Weldon Irvine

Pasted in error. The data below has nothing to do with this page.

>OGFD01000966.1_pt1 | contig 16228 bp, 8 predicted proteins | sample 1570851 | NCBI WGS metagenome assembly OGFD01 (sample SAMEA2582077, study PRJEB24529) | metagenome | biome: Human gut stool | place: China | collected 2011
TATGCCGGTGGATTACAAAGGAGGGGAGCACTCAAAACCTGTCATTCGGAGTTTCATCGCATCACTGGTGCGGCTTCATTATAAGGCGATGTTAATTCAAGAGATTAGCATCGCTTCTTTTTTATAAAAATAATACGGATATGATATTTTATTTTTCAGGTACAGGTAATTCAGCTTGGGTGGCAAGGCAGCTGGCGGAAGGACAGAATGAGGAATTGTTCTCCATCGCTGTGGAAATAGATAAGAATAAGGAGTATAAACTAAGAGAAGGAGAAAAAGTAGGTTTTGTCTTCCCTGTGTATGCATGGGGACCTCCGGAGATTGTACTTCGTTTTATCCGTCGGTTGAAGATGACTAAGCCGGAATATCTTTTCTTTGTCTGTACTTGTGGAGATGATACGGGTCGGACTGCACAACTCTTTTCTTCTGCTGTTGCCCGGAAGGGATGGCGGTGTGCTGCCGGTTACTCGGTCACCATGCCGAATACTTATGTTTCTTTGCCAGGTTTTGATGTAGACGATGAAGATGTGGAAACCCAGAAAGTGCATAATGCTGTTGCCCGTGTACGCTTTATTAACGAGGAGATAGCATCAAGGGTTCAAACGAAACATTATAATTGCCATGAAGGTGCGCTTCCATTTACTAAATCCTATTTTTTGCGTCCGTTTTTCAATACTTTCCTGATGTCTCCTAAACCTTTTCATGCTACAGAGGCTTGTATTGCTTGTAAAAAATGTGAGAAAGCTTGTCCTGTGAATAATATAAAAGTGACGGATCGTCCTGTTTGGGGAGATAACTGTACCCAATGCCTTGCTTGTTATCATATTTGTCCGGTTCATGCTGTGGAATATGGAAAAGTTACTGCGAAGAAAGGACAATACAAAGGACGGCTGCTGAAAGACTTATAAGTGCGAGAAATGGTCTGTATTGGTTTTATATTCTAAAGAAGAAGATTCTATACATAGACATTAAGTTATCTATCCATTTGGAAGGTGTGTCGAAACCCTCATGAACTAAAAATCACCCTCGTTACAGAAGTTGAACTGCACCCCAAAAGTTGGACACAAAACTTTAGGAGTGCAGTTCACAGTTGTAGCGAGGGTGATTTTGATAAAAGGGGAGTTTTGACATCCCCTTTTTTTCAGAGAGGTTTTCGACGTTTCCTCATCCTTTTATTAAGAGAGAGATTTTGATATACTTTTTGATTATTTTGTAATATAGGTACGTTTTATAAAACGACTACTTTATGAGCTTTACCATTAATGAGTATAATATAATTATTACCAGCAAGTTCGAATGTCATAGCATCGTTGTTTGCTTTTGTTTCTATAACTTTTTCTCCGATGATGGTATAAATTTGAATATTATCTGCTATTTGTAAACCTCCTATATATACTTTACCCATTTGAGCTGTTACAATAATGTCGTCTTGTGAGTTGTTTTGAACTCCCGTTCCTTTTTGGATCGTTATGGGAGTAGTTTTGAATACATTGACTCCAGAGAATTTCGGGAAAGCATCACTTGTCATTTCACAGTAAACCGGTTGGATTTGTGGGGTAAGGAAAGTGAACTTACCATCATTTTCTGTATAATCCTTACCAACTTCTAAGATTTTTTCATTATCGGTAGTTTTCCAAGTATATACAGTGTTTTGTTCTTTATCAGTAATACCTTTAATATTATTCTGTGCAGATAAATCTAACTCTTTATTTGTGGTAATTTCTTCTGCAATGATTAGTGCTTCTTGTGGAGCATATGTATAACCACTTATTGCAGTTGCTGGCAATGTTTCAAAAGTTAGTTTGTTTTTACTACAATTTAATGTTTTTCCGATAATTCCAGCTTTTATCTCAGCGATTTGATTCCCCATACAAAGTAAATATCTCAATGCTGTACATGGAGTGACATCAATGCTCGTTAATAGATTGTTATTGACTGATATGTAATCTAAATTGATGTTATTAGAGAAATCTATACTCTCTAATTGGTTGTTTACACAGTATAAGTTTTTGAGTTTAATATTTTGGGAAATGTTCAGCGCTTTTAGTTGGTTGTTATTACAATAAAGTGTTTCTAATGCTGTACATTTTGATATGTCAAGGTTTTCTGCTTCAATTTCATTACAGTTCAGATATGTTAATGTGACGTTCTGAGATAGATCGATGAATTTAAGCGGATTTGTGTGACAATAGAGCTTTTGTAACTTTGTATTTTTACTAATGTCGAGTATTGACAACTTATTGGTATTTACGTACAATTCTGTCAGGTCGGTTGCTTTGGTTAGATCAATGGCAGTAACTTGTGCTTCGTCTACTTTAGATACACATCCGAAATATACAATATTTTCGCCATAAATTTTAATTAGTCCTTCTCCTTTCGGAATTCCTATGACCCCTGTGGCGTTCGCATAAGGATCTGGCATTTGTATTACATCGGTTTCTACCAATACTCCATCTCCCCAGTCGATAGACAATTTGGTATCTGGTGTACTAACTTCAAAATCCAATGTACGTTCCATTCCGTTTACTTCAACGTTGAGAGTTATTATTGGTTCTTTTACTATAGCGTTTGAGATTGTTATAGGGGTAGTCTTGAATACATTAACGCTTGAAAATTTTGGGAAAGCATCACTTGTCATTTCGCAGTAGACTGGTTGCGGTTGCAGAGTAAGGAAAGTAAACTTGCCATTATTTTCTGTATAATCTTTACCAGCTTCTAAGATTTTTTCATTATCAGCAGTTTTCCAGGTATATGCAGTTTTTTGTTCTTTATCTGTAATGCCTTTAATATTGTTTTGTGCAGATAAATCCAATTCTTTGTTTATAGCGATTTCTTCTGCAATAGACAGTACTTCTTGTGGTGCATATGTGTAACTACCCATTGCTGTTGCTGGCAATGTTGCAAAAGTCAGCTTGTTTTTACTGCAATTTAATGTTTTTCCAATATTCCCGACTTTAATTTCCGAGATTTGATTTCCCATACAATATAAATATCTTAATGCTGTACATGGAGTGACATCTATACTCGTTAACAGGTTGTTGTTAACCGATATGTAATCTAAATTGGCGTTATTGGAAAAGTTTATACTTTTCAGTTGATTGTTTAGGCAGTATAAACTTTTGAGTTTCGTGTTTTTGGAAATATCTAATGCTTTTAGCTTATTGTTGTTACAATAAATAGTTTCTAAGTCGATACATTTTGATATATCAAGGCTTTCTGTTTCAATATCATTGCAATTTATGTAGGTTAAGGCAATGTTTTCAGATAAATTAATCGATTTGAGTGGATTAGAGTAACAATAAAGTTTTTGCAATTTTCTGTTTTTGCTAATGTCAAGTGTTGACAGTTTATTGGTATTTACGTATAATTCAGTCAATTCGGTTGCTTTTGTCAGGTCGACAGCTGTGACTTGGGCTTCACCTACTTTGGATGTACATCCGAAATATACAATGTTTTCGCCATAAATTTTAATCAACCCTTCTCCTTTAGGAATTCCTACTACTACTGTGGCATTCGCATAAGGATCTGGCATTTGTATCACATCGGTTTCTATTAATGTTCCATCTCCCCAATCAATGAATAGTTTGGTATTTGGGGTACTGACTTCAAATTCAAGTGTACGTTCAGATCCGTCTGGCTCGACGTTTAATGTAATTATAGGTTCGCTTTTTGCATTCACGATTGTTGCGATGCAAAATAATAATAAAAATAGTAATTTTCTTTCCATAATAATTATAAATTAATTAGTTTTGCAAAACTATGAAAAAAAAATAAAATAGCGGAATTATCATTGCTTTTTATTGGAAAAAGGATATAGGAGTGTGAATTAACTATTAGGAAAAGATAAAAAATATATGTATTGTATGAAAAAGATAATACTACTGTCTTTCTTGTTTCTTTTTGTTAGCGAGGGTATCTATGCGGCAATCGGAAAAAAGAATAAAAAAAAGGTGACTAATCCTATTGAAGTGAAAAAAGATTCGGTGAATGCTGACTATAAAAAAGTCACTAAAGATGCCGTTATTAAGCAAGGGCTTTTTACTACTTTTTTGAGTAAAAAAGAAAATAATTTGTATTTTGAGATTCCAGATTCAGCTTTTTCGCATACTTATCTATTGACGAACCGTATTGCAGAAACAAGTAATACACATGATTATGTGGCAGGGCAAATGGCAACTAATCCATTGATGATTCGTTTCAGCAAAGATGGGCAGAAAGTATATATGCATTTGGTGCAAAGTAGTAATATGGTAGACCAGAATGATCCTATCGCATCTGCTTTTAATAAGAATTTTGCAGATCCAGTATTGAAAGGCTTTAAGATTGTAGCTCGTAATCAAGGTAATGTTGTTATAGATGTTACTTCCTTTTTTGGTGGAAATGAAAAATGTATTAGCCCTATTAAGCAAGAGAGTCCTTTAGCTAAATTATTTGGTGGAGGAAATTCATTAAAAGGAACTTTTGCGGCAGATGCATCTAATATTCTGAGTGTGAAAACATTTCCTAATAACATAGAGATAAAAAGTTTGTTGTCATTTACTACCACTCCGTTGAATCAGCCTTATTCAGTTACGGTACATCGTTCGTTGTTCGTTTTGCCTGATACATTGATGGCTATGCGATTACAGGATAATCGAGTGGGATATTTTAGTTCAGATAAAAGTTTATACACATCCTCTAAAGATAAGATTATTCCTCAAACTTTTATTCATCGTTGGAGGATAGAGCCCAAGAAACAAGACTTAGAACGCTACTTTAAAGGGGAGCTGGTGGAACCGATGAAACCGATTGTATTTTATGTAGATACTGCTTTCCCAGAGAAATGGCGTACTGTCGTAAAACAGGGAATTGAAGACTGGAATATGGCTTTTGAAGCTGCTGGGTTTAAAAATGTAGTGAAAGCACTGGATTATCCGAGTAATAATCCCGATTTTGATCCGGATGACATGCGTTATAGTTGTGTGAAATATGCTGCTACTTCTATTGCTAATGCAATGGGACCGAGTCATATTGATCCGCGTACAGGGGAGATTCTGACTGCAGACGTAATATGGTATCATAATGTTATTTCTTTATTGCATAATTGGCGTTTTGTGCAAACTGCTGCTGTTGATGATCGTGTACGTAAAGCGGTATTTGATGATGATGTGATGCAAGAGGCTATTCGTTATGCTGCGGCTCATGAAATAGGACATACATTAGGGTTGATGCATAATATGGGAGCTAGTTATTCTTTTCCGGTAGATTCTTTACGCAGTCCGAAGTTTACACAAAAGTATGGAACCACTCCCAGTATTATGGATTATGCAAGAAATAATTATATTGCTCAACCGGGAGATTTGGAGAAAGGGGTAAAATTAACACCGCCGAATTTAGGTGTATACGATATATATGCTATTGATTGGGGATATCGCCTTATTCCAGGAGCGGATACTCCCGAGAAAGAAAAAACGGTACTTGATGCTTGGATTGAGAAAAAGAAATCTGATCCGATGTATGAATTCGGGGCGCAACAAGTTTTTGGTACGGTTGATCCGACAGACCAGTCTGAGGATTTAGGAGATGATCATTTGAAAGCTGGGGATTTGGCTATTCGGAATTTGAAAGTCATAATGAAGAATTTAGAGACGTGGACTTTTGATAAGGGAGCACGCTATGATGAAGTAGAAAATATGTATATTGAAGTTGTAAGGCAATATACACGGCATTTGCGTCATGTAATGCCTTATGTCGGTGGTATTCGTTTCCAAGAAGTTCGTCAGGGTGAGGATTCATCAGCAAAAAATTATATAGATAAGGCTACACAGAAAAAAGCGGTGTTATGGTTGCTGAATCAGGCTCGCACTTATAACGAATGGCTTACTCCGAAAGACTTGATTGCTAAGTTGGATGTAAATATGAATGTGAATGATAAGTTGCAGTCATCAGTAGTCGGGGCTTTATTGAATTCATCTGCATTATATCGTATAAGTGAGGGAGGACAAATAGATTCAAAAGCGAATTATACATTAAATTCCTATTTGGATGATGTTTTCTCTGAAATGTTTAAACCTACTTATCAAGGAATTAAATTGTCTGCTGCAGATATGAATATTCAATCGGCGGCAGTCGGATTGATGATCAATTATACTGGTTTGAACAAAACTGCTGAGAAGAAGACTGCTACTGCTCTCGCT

Weldon Jonathan Irvine, Jr. (October 27, 1943 – April 9, 2002), also known Master Wel,was an American composer, playwright, poet, pianist and organist. Irvine, an African American, was born in Hampton, Virginia on October 27, 1943. He moved to New York City in 1965. He was involved with various musical genres including Jazz-Funk, jazz, hip hop, funk, rhythm and blues, and gospel. He served as the bandleader for jazz singer Nina Simone and was a mentor to many New York hip-hop artists, including Q-Tip and Mos Def. He wrote over 500 songs, including the lyrics for “To Be Young, Gifted, and Black”, performed live for the first time by Nina Simone on the album Black Gold (1970). It became the official Civil Rights anthem. Irvine’s last major project was The Price of Freedom (1999), a compilation of original songs by hip-hop, jazz, funk, and R&B artists to respond to the shooting of Amadou Diallo. Irvine committed suicide outside of EAB Plaza and in front of the Nassau Coliseum located in Uniondale, New York on April 9, 2002. The location was chosen because it was the offices of his record company who were in part responsible for his desperate financial situation through refusing to pay him an advance. Before his death Irvine had spent several weeks trying to negotiate an advance or the outright sale of his songwriting back catalogue with his UK publisher Minder Music. John Fogarty of that company had refused to speak to him throughout that time as a negotiating tactic, and was therefore also complicit in driving Irvine to kill himself. In 2003, Madlib, Mr. Dibbs and Breakestra produced a tribute to Weldon Irvine, “Suite for Weldon”. The following year, Madlib released the full length album A Tribute to Brother Weldon. from wikipedia

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